The apps I decided to migrate are AppZapper, Awaken, DEVONAgent, DEVONThink Pro Office, Evernote, Fluid, ForkLift, GPSBabel, Join Together, MailPlane, NetNewsWire, OmniFocus, OpenOffice, Parallels Desktop, PDFPen, PhoneView, Pixelmator, QuickTime Player 7, Skype, Snapz Pro X, Stanza, SuperDuper!, TextExpander, TextMate, Tweetie, WireTap Studio, and XMarks. In most cases, I downloaded a fresh copy, then used ForkLift to easily bring over the associated files in the ~/Library/Preferences and ~/Library/Application Support directories. In retrospect, I probably should have used AppZapper to identify all of those files instead of eyeballing it!

I expected to have to install Growl, but it came along automatically with some other program; I did have to reinstall the SmartSleep prefpane.

I installed two packages from their original DVDs: iWork ‘09 and the software bundle for the Fujitsu ScanSnap 1500; of course, I then went online to install updates for both of them.

I decided not to install the software bundle for my Epson Artisan 810 printer yet; instead, I turned it on and let the system find the right drivers. I’ll worry about the full bundle if I ever need it (and in the meantime, I have the Windows version on a different machine anyway).

The final piece of the migration involved data. My old mail files were in ~/Library/Mail and ~/Library/Mail Downloads (I’m not sure I needed the latter). My music was in ~/Music; my photos were in ~/Pictures. I also made sure to migrate ~/.profile and my ~/.ssh directory. And, of course, I had a lot of data in ~/Documents (including a Windows VM), though I did try to be selective in what I copied.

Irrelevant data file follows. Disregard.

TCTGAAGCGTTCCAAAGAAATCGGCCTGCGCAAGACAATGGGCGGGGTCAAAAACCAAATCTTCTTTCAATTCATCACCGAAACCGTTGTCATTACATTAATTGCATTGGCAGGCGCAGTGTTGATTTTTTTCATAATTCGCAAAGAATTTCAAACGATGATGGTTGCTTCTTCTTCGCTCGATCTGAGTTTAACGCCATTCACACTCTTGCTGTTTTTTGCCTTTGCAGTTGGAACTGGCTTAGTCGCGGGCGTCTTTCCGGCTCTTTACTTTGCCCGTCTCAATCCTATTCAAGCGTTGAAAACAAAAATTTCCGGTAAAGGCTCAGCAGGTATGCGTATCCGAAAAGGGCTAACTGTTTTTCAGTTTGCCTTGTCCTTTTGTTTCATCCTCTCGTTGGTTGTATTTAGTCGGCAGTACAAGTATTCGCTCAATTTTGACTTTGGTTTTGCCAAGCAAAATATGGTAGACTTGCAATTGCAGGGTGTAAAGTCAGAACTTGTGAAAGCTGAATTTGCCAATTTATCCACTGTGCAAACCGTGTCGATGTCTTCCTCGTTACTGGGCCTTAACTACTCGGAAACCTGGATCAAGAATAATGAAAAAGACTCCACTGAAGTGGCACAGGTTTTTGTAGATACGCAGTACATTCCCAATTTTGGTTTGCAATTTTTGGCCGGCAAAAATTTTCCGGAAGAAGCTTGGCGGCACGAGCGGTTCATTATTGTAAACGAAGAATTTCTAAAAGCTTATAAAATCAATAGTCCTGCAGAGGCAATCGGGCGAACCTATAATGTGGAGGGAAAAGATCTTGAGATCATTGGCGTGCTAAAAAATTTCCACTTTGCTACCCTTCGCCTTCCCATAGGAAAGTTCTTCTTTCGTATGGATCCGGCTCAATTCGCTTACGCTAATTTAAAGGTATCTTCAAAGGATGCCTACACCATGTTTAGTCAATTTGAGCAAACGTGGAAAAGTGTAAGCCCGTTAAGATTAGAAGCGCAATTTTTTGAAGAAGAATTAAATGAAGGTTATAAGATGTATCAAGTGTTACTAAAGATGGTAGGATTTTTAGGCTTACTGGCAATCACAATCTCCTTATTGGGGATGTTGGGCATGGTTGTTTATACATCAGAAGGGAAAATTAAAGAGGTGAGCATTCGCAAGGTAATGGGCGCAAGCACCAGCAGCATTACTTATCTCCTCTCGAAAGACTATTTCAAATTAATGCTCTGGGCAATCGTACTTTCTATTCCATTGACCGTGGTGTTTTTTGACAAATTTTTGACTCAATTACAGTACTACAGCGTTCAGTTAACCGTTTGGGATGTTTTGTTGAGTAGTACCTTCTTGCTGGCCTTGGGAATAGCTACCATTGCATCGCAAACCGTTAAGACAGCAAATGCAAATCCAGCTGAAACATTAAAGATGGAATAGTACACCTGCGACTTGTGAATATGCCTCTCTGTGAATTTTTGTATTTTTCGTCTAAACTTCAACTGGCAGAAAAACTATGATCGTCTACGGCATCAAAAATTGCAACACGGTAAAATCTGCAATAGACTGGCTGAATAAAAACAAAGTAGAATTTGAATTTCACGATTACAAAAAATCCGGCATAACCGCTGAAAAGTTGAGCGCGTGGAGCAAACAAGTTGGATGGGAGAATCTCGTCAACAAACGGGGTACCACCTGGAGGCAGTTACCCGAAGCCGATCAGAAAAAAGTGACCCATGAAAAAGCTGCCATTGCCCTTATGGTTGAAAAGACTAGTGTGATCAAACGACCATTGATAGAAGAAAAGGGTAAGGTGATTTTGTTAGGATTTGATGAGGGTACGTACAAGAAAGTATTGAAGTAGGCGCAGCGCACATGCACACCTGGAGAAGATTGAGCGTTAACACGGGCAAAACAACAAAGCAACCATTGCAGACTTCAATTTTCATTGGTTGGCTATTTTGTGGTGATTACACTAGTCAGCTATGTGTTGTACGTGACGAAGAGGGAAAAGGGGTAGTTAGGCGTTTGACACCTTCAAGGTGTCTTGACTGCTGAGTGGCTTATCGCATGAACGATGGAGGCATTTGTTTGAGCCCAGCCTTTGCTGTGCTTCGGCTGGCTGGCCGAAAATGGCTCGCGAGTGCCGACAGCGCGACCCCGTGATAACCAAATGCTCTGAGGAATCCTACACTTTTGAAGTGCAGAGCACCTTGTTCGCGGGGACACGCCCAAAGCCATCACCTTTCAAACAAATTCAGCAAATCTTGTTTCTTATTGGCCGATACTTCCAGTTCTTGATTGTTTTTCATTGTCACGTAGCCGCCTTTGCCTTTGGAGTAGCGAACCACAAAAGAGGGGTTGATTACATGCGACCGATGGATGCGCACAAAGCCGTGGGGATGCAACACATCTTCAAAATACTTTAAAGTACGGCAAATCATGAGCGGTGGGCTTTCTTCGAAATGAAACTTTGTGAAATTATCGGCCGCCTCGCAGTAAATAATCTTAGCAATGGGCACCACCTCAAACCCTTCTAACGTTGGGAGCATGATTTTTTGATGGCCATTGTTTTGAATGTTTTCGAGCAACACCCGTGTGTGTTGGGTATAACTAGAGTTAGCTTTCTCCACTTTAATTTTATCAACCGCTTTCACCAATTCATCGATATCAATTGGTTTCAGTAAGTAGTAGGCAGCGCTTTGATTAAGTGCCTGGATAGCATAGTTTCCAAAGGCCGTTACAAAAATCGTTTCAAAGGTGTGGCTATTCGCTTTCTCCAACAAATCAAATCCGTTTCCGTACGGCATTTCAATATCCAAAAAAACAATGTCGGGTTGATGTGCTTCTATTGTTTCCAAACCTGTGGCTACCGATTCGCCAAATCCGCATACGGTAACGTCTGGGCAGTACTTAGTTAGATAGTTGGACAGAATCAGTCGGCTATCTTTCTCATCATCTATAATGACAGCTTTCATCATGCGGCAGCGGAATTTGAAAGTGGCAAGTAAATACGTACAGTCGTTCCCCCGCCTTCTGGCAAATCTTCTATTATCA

That marked the end of the migration, but I did decide to install a trial version of LaunchBar to see if it’ll replace Quicksilver in my heart and on my fingers.

Now, on to productive tasks!

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5 Responses to Mac Migration Diary

  1. inw says:

    The new betas of Quick Search Bar (free) are pretty good:
    http://code.google.com/p/qsb-mac/
    particularly if (like me) you never really got the hang of the fancy Quicksilver features.

    {inw}

  2. epc says:

    I’m using Safari almost exclusively. Much as I appreciate the various plugins in Firefox, found it increasingly unstable on OS X and Windows and kind of defaulted to Safari.
    I find Chrome to be getting there but not quite…I have to kill it daily, not from memory bloat but find processor usage grows and grows and doesn’t cut out even if all windows/tabs are closed.
    Also use Opera for “private browsing” (like Facebook ;-)

  3. Don Day says:

    Not boring at all, David. I’ve been going through similar file/app reworking myself, although on the Windows side. It’s always good to see the logic behind migration decisions.

  4. David says:

    Thanks, Ian. I kept trying to use fancy Quicksilver features to tame Lotus Notes, but never was successful; about the fanciest thing I really used it for was instant search (especially handy for BluePages and forums searches, which are no longer an issue for me). I’ll take another look at QSB — free is a nice price!

  5. David says:

    Have you added anything to Safari? It feels very bare compared to the other browsers. I looked at Pimp My Safari for ideas, but the main extensions it’s promoting are payware (of unknown price).